The Journal of Urban Cultural Studies is pleased to announce the content of issue 1.2, now published [podcast interview with Ben Jefferson is already available on this site here, interview with Maja Klausen is forthcoming, free content from issue 1.1 available here]
[full abstracts follow the short content list]
New Jerusalems: Derek Walcott’s poetics of the Caribbean city [BEN THOMAS JEFFERSON, University of Essex]
Re-enchanting the city: Hybrid space, affect and playful performance in geocaching, a location-based mobile game [MAJA KLAUSEN, University of Southern Denmark]
The projection on the wall: What audiovisual architectural mapping says about Catalan identity [STEPHEN LUIS VILASECA, Northern Illinois University]
Richard Price’s Lower East Side: Cops, culture, and gentrification [THOMAS HEISE, McGill University]
Colonial modernity and urban space: Naguib Mahfouz’s Cairo [BEDE SCOTT, Nanyang Technological University]
The London 2012 Olympics: The cultural politics of urban regeneration [MICHAEL SILK, University of Bath]
Temporalizing urban space: The making of place by three Hong Kong writers [WINNIE L. M. YEE, University of Hong Kong]
Teaching urban: Reflections from hispanic studies [MATTHEW I. FEINBERG, Oberlin College]
Jane Jacobs and the problem of the city [CARLTON WADE BASMAJIAN, Iowa State University]
Reclaiming the city through archive and activism: An interview with the Museum of Reclaimed Urban Space (MoRUS) [SUSAN DIVINE, The College of Charleston]
New Jerusalems: Derek Walcott’s poetics of the Caribbean city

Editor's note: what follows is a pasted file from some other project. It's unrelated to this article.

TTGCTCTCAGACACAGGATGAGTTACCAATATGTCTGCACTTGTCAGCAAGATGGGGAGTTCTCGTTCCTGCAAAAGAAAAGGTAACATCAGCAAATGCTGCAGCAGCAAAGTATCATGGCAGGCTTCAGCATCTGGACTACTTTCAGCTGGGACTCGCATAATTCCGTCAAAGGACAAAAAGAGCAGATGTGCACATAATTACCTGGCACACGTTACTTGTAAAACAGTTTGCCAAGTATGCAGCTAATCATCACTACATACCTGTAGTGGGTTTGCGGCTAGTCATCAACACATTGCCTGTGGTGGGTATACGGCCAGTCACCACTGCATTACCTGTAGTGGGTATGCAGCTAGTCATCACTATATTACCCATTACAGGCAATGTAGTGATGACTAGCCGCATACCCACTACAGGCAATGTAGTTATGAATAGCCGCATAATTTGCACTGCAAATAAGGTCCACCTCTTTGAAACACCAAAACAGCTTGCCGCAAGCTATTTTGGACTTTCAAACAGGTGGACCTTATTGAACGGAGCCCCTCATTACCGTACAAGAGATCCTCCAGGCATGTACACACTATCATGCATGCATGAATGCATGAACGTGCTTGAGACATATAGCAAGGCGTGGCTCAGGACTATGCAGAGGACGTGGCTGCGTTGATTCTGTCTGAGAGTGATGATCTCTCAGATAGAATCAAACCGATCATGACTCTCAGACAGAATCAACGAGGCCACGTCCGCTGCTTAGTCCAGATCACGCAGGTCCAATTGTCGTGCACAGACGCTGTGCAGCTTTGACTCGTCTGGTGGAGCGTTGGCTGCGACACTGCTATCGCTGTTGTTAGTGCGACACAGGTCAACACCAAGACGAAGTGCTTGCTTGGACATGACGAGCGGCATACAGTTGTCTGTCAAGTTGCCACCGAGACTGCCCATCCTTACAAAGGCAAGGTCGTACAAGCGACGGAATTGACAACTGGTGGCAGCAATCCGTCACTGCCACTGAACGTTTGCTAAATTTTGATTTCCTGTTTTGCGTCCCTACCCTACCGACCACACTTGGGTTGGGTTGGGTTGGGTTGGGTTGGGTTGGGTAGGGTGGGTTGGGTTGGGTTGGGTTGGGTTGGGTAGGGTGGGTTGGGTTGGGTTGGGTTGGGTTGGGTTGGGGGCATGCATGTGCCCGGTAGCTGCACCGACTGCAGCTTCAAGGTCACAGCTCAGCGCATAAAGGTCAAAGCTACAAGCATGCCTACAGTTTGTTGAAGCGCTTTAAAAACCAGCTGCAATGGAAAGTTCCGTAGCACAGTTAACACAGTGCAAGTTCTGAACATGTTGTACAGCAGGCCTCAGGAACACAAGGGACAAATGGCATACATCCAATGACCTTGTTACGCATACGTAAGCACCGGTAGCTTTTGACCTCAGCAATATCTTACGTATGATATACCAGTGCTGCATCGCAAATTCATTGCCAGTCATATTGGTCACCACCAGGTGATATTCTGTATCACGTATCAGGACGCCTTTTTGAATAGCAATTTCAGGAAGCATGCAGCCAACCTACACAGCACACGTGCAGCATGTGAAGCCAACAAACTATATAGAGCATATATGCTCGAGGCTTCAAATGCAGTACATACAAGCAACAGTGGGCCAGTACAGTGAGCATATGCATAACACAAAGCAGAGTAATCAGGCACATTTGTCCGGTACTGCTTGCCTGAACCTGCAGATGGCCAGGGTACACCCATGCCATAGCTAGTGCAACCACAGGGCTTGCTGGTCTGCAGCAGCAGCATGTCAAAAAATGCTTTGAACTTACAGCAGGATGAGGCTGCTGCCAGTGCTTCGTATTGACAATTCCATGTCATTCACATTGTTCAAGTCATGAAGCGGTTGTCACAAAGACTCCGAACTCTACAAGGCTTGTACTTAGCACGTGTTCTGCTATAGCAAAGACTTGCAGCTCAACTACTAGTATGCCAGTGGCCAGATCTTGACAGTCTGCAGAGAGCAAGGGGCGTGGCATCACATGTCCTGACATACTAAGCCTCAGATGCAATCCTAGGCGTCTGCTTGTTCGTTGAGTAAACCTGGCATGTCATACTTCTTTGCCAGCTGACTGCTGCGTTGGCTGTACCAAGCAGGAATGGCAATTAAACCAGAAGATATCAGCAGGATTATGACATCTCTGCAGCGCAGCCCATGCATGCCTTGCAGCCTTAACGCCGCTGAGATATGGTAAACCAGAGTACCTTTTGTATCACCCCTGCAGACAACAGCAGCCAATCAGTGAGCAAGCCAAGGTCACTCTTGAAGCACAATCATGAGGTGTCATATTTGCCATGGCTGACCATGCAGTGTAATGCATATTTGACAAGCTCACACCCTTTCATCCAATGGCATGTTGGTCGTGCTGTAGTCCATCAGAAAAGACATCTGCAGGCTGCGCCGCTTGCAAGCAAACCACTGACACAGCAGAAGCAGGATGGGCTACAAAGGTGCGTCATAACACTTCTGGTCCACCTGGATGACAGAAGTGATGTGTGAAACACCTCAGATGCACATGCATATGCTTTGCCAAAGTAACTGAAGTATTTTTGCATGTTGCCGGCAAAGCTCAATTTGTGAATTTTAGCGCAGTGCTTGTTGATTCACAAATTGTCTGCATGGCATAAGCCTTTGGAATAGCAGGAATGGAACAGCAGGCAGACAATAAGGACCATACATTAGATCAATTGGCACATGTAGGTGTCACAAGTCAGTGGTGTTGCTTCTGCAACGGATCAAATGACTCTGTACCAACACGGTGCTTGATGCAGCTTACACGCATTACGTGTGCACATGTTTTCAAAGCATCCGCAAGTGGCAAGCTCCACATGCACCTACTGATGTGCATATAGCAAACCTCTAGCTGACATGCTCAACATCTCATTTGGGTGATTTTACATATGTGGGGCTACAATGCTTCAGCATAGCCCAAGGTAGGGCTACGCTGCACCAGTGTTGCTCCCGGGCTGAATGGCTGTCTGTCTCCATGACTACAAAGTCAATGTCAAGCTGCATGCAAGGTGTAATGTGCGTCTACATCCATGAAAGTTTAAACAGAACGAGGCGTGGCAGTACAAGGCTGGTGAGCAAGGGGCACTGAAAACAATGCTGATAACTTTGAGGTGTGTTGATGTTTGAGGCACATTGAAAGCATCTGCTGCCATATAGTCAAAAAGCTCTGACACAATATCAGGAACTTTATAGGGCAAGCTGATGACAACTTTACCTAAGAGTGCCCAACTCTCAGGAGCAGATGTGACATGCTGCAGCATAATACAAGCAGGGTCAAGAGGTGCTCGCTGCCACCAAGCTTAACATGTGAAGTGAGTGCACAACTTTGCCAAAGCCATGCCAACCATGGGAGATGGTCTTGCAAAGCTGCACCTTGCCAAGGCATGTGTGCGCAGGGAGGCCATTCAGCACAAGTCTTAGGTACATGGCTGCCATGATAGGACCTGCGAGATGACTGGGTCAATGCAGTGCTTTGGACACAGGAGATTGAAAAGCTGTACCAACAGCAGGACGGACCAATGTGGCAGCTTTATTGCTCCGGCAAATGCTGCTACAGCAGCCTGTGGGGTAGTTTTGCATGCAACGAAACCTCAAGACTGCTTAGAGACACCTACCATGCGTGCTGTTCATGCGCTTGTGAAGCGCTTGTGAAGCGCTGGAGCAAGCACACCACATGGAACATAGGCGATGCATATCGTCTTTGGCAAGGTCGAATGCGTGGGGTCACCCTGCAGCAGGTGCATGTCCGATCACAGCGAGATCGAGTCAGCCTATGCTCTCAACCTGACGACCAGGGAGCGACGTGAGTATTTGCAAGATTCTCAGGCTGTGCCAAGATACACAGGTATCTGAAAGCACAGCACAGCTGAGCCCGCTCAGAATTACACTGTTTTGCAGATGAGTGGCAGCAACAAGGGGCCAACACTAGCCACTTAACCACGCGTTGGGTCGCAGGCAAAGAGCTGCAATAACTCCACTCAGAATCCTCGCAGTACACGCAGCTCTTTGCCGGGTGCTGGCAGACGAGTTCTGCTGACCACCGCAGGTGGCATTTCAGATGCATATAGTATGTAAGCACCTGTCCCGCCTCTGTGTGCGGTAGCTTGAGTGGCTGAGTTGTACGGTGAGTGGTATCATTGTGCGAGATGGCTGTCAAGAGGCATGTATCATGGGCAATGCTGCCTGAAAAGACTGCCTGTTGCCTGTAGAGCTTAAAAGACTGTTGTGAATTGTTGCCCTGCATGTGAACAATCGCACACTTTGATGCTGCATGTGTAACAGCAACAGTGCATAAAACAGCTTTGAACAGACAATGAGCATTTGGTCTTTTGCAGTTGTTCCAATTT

BEN THOMAS JEFFERSON, University of Essex
In his poetry of Castries, Saint Lucia and Port of Spain, Trinidad and Tobago, Derek Walcott both interrogates and appropriates colonialist and modernist utopian discourses. By appropriating these discourses, Walcott defines the Caribbean city as an inherently modern space, and in doing so redefines Eurocentric conceptions of modernity and cultural prejudices. Although he utilizes utopian discourses, and argues that the cities’ smallness, incorporation of rurality, cultural mixity, and technological innovation are ideal aspects of the modern city, Walcott is also perceptive regarding issues of spatial power relations and inequality. Walcott portrays town squares, parks, and other enclosed areas as zones of exclusion, and reads these from the peripheralized perspective of shantytowns. Furthermore, Walcott criticizes the spatial coloniality and political corruption of the postcolonial city. Ultimately, Walcott’s concern is the everyday and embodied place(s) of the city, and it is from such a phenomenological perspective that the poet can draw artistic inspiration and sustain a poetic vision.
Re-enchanting the city: Hybrid space, affect and playful performance in geocaching, a location-based mobile game
MAJA KLAUSEN, University of Southern Denmark